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The nineteenth century seems to many to be the century of sincerity, purity and natural products - however, already in the nineteenth century, manufacturers and small entrepreneurs began to massively counterfeit everything and everyone. And first of all - food, so that, knowing the composition, a resident of the twenty-first century would never take food into his mouth, which was quietly bought and used by housewives and bachelors a little more than a hundred years ago.
Tea and coffeeMost of all, it seems, these drinks got. At best, under the guise of unused tea, you could buy it asleep, collected from teapots in a pub and dried. Ground coffee was mixed with roasted barley flour, acorns, oak bark or chicory, and sometimes in such proportions that it would be difficult to label the resulting drink even as coffee with additives - rather, it was additives with coffee. Chicory was also forged, spreading it with fried flour and crushed bricks.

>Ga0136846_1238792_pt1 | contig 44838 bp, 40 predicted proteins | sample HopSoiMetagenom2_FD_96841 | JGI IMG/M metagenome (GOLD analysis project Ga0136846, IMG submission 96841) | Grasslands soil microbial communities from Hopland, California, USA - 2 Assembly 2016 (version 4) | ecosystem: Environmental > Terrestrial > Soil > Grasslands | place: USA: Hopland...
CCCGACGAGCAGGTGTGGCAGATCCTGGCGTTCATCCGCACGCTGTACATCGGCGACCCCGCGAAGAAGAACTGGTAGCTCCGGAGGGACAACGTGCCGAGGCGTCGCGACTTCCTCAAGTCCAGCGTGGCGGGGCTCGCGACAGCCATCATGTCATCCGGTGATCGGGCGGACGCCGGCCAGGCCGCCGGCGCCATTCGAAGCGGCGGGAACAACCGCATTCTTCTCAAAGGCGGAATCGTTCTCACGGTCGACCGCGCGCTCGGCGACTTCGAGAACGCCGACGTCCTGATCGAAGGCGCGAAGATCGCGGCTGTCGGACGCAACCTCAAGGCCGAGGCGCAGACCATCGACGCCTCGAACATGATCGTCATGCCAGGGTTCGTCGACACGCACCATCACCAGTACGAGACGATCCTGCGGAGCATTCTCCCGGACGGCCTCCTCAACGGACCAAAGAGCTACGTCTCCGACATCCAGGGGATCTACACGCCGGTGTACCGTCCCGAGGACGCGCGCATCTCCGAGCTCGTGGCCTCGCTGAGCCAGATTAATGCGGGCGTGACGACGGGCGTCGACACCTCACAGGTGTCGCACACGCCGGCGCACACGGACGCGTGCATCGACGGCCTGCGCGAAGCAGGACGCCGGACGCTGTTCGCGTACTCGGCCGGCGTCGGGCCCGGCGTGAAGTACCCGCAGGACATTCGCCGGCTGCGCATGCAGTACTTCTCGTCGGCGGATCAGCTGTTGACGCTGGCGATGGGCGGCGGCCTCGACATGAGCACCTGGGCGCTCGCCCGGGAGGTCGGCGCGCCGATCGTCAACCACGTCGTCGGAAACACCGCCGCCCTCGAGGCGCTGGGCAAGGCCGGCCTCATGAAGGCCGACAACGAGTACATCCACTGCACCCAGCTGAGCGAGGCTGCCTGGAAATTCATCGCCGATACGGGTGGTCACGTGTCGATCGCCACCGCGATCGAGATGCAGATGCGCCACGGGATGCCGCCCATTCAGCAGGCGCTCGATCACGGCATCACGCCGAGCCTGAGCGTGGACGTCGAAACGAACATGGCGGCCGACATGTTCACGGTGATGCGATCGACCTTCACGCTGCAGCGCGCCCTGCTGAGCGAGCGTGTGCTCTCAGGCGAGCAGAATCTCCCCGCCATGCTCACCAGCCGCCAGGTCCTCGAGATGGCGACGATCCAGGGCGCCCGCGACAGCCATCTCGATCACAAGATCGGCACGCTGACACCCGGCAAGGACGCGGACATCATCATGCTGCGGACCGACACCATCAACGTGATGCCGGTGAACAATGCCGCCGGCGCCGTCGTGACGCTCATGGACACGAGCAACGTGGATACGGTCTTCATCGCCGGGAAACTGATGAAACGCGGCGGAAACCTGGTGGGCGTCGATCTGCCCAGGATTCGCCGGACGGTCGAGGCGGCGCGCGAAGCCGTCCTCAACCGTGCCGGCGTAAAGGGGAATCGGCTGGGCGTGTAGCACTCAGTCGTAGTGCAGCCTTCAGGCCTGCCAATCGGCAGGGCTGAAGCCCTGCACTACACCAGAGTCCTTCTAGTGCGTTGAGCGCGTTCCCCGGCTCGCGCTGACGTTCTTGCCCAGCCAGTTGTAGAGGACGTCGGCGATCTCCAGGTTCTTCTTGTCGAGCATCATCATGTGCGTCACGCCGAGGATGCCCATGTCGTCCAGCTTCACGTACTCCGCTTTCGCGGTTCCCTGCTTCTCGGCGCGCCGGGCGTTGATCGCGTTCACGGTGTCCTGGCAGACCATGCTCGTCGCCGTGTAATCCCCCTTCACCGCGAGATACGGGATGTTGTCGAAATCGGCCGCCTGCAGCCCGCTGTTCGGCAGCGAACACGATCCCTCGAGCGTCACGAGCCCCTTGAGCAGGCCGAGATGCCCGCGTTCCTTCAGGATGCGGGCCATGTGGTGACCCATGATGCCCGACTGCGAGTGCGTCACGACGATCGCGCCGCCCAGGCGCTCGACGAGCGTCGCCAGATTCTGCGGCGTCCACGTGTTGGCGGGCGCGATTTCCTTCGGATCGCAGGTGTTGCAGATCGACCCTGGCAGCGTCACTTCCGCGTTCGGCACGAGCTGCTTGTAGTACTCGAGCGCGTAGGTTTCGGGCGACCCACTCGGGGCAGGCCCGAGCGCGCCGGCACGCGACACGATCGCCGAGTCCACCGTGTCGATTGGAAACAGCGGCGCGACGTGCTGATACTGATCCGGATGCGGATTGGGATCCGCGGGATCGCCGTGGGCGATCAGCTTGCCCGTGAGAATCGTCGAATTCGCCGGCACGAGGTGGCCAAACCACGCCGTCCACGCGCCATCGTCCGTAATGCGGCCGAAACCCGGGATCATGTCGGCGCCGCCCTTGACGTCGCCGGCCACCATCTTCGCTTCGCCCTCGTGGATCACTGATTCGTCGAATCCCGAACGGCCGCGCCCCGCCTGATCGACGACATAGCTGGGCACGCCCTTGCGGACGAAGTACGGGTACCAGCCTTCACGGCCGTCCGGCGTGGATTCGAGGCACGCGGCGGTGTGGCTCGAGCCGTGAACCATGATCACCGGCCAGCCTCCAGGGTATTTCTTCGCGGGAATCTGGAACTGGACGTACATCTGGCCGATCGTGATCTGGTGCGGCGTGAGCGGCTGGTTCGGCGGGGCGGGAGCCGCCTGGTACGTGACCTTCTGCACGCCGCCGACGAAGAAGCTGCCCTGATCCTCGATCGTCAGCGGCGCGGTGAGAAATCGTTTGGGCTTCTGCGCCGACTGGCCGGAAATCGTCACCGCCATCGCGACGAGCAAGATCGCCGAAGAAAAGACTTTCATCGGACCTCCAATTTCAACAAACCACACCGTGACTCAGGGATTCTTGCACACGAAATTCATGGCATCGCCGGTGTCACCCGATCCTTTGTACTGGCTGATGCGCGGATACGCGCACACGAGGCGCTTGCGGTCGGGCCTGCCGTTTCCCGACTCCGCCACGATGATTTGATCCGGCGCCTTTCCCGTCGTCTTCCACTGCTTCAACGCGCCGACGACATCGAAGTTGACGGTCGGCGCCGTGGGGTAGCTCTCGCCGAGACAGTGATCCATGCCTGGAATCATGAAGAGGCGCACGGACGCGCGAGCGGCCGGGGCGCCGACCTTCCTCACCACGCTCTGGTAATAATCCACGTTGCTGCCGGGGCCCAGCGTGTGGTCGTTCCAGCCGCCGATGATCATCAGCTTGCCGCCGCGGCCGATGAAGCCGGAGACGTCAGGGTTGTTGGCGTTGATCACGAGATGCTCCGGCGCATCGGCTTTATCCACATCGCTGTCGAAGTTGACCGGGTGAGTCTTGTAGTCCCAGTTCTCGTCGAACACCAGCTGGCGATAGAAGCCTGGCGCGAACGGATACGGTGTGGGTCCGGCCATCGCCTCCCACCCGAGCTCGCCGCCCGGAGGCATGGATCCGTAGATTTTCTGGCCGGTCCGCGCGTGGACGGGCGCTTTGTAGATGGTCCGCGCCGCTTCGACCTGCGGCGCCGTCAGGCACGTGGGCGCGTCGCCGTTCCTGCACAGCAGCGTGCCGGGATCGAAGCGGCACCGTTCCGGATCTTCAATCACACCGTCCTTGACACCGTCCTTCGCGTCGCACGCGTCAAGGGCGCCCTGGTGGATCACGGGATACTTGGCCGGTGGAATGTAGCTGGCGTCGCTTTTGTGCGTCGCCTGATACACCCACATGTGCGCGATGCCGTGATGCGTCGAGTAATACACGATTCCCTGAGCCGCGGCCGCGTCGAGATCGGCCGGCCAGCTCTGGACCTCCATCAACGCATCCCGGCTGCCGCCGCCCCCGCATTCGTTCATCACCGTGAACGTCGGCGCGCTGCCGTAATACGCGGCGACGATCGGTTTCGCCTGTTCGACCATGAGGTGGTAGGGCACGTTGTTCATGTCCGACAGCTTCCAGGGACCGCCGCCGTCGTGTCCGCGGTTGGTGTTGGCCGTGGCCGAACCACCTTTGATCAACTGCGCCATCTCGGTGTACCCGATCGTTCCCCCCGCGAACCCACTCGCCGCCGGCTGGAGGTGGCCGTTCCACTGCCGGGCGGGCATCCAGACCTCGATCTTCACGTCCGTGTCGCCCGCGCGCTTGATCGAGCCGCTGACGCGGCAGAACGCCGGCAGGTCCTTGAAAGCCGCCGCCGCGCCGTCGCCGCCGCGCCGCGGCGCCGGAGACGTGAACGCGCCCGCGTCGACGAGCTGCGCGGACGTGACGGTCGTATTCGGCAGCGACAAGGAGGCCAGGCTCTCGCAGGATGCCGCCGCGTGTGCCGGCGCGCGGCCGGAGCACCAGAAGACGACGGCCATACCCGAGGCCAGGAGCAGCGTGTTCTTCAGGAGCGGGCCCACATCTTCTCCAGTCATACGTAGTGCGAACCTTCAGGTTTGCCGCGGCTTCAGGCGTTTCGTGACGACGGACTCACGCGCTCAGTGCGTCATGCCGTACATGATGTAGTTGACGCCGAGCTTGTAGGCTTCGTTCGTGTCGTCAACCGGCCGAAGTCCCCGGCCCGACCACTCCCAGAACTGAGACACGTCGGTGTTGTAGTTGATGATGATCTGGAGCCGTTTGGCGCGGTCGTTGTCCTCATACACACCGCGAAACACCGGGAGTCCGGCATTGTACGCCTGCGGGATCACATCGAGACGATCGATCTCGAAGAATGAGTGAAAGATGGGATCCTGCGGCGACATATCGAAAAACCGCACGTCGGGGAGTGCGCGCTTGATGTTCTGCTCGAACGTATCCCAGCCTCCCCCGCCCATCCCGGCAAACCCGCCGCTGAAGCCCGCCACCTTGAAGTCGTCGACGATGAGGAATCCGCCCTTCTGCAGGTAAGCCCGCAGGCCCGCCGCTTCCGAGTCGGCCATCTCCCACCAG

At best, herbs and vegetables, popular among the people for brewing, such as fermented fireweed or oven-dried carrot shavings, were added to tea, at worst - rusty sawdust or even lead to increase weight, and therefore the price for a handful of tea (as a rule, both precipitated on the bottom of the teapot). Coffee beans could be dangerous too. There is a known case when a brothel was covered in which dirty, sick vagabonds made them out of dough. Another time, it was not possible to plant the producers of gypsum coffee beans, colored with real, but standing for months, cold coffee - they did not forget to write that their product is nothing more than a toy. But in such a nondescript font that no one noticed it.
Tea and other products were counterfeited not only in Russia - throughout Europe, and the cookbooks of Victorian England, just like those published in Russian, contained voluminous sections on identifying counterfeits, especially those dangerous to health.
For the convenience of fraudsters, a certain German company released a machine on which it was possible to sculpt coffee beans, indistinguishable from real, from anything. When an exposing article was published in the Russian press, the publication that published it was filled with letters from merchants - they were interested in where this machine could be ordered.